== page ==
Thus, the Marijuana Tax Act and other similar tax policies in the years to come not only placed petrochemical and timber industries at the center of our country's physical and technological development, but as a result even shaped our very social, economic, and spatial structures. It converted a largely rural, agricultural nation into an urban, industrial one in a matter of a few decades.

So that’s where we stand today. While America sleeps at the wheel of hemp, other countries are cultivating and producing a wide variety of hemp products. Canada, The Netherlands, France and the UK are leading the world in hemp technology.

Research is ongoing in the US, Canada and European Union to breed of low THC plants, although none have at this point created a strain 100% free of THC. It’s said that in theory, low-THC strains do not completely solve the drug abuse problem because the other principal cannabinoid, CBD can be converted to use as a starting material for manufacturing THC. Experts at Purdue University say there are easier methods of synthesizing THC than by first extracting it from the non-drug strains.

The movement to legalize cultivation of industrial hemp in America is continuing. Just recently, legislators in the State of California passed a bill legalizing cultivation of hemp in the state. California Governor Arnold Schwarzenegger vetoed the bill, citing federal law which states all cannabis plants regardless of variety or THC content, are simply considered to be marijuana. And that’s a federally regulated schedule one controlled substance.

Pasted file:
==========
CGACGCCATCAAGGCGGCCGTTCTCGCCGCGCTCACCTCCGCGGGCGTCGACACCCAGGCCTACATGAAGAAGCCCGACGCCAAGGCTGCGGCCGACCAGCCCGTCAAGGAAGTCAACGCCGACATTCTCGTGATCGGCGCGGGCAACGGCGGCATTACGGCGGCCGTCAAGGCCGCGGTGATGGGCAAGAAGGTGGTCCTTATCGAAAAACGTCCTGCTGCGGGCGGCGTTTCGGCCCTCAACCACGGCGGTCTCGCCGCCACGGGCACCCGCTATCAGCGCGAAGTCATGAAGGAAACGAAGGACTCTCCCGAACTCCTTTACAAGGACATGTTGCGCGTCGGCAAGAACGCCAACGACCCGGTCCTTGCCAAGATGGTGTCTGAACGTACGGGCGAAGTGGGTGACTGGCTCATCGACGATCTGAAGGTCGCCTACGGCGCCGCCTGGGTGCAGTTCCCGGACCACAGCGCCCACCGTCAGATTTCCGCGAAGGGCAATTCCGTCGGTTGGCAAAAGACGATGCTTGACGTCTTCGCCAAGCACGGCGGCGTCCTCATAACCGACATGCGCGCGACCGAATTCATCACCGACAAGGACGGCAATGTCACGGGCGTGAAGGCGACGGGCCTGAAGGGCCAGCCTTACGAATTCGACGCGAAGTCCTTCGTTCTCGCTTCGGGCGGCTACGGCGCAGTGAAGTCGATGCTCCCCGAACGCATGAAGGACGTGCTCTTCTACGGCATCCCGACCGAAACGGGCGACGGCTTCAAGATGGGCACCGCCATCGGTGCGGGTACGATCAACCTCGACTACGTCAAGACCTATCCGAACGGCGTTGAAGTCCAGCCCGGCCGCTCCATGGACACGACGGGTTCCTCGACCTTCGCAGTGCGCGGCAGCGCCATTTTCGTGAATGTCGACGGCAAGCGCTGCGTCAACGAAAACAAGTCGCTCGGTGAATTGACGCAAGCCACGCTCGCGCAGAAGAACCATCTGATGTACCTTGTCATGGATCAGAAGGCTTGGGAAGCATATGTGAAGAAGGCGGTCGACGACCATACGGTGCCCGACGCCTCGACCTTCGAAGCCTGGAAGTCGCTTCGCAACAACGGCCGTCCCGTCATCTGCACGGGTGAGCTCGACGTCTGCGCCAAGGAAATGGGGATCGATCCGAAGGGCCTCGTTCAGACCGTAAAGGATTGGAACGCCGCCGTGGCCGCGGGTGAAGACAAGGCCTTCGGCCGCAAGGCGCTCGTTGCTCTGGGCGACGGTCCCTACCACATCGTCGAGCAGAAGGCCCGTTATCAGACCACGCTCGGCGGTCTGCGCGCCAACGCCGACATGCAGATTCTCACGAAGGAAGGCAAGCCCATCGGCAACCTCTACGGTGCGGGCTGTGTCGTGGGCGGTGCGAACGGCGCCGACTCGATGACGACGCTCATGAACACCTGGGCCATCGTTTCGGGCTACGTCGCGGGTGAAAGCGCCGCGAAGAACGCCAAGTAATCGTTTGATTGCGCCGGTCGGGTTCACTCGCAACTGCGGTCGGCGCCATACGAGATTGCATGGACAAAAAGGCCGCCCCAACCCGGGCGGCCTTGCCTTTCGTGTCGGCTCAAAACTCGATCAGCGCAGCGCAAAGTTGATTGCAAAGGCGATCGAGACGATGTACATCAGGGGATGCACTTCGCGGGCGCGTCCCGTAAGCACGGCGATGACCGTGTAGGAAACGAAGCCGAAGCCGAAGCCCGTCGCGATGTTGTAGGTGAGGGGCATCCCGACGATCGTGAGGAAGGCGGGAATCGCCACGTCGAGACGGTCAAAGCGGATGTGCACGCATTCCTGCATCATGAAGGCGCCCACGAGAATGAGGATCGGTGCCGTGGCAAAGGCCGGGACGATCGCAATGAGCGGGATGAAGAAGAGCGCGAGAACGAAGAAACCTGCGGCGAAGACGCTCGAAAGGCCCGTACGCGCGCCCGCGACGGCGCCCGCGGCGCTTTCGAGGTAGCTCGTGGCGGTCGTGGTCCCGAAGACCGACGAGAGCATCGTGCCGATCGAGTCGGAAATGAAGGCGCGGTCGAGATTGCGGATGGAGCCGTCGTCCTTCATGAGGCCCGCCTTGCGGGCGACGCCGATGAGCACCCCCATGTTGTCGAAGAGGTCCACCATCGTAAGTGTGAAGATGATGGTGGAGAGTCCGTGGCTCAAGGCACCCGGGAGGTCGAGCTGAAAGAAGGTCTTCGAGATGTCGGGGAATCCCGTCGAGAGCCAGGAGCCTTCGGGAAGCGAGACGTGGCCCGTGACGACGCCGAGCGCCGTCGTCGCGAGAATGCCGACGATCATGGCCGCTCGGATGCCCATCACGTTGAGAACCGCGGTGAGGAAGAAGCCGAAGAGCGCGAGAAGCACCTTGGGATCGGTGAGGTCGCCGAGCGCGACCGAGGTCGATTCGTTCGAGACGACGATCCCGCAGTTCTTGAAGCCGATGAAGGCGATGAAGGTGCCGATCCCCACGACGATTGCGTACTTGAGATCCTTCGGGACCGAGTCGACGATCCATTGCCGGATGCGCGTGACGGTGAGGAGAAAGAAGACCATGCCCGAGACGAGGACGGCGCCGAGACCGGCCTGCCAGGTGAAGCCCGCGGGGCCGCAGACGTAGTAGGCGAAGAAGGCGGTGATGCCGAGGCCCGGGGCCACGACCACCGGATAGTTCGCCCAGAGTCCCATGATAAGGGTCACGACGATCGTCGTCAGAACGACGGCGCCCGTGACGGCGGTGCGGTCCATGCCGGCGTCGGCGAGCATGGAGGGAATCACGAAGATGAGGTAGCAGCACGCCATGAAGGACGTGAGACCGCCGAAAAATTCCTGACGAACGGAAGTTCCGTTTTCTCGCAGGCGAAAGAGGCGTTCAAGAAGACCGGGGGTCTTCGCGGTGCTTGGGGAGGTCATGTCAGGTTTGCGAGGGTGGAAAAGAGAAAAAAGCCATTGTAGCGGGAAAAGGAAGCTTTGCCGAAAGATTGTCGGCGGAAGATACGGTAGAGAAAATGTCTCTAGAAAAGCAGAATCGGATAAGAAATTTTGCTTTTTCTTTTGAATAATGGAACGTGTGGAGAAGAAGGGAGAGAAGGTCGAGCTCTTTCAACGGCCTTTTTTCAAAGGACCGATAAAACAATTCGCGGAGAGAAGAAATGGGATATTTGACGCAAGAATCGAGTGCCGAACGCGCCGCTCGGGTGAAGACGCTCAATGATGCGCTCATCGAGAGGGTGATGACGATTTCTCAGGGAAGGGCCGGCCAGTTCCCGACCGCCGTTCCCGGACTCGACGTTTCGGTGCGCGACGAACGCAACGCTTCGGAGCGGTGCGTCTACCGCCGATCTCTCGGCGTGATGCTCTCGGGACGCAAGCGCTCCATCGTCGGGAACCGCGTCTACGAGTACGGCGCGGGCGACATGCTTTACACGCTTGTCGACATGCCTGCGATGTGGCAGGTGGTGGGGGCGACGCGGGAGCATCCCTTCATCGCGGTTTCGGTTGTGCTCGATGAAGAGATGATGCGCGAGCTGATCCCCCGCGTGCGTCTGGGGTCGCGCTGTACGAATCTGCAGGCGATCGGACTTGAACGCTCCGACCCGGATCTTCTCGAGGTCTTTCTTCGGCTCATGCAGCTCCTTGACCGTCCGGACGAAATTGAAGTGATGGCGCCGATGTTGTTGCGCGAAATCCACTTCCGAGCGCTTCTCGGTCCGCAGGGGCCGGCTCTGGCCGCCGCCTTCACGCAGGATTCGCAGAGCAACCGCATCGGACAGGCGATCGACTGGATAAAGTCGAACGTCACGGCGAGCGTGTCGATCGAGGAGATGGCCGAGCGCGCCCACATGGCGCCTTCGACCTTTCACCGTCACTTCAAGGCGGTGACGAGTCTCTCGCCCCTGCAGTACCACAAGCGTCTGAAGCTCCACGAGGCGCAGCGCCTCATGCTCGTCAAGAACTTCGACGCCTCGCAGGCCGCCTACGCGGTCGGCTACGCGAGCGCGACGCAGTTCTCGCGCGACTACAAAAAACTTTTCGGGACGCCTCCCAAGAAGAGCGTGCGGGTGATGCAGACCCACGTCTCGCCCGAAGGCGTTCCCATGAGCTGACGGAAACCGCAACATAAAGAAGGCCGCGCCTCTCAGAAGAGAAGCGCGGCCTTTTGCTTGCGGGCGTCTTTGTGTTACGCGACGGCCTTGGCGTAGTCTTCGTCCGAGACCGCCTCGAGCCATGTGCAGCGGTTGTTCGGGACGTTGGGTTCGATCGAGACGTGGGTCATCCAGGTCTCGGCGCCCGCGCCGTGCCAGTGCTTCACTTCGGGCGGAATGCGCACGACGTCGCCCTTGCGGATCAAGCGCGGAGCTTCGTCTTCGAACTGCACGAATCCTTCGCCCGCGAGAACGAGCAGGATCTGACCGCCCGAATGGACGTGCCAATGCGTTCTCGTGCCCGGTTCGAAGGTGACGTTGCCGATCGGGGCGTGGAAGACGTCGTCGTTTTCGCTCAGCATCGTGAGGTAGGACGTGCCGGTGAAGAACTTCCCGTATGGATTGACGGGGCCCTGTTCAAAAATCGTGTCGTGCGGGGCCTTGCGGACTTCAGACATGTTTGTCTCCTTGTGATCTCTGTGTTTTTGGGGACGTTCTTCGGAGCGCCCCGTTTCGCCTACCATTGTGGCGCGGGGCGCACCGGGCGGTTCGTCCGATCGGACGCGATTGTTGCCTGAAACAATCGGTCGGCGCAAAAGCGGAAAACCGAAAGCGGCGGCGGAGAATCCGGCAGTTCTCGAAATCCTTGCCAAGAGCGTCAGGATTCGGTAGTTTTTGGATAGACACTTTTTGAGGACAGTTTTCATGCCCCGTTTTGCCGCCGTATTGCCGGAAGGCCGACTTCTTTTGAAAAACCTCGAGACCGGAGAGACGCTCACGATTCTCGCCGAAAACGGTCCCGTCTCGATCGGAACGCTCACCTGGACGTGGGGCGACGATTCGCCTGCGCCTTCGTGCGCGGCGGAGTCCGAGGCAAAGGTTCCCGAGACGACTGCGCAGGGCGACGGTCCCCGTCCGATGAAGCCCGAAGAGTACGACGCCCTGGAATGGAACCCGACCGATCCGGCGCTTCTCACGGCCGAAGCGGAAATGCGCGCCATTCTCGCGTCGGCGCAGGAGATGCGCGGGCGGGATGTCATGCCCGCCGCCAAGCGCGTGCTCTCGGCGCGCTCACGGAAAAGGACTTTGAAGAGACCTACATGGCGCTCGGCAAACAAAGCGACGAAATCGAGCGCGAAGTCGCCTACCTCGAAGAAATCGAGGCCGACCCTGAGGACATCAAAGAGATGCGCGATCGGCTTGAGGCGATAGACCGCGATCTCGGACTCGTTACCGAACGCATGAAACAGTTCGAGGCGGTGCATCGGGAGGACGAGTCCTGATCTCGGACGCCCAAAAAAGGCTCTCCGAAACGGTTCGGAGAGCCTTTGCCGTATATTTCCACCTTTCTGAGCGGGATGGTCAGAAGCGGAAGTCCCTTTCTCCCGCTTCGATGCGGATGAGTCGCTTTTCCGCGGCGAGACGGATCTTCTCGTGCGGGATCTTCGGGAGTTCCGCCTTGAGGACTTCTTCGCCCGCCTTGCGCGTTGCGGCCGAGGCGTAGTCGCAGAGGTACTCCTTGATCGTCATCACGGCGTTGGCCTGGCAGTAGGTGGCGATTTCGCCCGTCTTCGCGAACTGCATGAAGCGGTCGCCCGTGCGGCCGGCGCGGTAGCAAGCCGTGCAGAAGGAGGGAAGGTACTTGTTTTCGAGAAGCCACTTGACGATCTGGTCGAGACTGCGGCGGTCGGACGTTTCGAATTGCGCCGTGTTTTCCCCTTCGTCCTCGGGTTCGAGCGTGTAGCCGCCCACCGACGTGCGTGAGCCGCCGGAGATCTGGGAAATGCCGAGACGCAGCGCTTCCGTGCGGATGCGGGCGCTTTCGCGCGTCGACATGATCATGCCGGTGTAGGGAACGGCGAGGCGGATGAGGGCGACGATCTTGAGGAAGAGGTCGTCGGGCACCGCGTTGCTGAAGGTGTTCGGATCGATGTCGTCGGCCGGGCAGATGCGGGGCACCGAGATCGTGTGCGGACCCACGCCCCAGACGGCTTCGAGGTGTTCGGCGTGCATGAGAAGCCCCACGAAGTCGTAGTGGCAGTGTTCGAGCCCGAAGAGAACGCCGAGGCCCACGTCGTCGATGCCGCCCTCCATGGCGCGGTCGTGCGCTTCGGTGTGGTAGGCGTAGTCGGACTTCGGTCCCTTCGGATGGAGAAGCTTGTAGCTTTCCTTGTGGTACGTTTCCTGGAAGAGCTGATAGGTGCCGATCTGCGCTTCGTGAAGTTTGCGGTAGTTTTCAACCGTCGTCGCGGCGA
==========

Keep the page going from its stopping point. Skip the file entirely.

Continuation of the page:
So yes, it is a myth that all hemp is marijuana, with the CDB caveat stated above. Will we ever see American farmers raising hemp legally? It would open up millions of acres of ground now deemed unsuitable for cultivation. Hemp could be used for development of an environmentally correct ethanol type fuel, or biodiesel, not to mention the plethora of environmentally safe products, but the infrastructure isn’t in place, and the feds are still adamant: hemp is marijuana.

Here are my sources, enjoy…

HEMP AND MARIJUANA: Myths and Realities
The Marihuana Tax Act of 1937 - Full Text of the Act
DEA, Controlled Substances Act
Hemp: A New Crop with New Uses for North America
1956: USDA MONOECIOUS HEMP BREEDING IN THE U.S.
Hemp History
Untitled Document
Hemp History
Marijuana Timeline
Schlichten Papers



News Hawk- User 420 MAGAZINE ® - Medical Marijuana Publication & Social Networking
Source: Green Options
Author: Max Lindberg
Contact: Max Lindberg | Green Options
Copyright: 2007 Green Options
Website: Green Myth-Busting: Hemp is Marijuana | Green Options